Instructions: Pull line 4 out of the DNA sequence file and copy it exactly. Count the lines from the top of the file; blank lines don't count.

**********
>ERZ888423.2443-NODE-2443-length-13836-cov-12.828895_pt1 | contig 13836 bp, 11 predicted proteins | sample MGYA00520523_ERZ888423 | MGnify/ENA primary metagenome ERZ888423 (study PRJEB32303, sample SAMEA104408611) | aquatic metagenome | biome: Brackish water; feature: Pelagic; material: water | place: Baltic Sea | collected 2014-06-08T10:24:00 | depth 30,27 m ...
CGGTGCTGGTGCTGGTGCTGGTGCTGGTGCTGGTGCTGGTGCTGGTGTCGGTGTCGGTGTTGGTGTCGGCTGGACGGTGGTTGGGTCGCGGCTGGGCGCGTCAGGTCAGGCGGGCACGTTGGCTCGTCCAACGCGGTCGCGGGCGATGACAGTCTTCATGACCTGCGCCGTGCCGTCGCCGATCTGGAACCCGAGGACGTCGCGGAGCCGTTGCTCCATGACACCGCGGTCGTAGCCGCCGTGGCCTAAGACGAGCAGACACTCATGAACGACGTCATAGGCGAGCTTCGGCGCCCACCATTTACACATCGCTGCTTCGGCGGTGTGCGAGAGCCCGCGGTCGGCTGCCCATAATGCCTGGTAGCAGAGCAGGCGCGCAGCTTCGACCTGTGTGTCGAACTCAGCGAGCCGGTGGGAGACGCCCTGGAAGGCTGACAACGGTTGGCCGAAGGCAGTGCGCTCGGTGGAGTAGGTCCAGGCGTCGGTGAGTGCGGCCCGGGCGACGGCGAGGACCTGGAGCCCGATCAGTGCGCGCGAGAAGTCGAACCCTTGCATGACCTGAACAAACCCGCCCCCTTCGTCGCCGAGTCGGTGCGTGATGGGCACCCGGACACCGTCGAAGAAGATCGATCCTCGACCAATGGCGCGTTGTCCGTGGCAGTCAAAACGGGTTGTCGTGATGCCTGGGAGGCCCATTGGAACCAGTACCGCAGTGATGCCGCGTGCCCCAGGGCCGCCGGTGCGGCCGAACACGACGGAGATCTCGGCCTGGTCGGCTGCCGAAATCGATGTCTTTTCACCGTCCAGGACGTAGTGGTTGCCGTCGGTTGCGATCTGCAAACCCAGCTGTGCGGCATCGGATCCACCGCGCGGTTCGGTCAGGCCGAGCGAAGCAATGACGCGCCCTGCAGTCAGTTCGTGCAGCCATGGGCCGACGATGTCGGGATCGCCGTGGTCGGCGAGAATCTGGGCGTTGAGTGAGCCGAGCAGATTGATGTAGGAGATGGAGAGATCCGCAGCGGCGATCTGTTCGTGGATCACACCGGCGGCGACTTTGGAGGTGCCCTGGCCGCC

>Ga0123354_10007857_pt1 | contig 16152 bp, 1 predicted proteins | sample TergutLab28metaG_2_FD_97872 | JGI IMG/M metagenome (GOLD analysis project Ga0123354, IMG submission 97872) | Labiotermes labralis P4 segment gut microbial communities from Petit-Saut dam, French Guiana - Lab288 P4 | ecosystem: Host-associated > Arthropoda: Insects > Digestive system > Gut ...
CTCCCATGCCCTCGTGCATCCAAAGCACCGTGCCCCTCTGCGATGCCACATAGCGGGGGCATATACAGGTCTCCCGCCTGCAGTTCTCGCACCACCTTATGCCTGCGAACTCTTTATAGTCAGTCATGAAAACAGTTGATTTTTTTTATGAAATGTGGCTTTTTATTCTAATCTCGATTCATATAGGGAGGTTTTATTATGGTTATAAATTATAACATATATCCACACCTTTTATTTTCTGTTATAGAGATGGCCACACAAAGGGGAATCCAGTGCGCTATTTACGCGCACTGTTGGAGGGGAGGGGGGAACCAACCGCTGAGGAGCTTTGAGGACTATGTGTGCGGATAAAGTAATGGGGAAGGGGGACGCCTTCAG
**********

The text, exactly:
CTCCCATGCCCTCGTGCATCCAAAGCACCGTGCCCCTCTGCGATGCCACATAGCGGGGGCATATACAGGTCTCCCGCCTGCAGTTCTCGCACCACCTTATGCCTGCGAACTCTTTATAGTCAGTCATGAAAACAGTTGATTTTTTTTATGAAATGTGGCTTTTTATTCTAATCTCGATTCATATAGGGAGGTTTTATTATGGTTATAAATTATAACATATATCCACACCTTTTATTTTCTGTTATAGAGATGGCCACACAAAGGGGAATCCAGTGCGCTATTTACGCGCACTGTTGGAGGGGAGGGGGGAACCAACCGCTGAGGAGCTTTGAGGACTATGTGTGCGGATAAAGTAATGGGGAAGGGGGACGCCTTCAG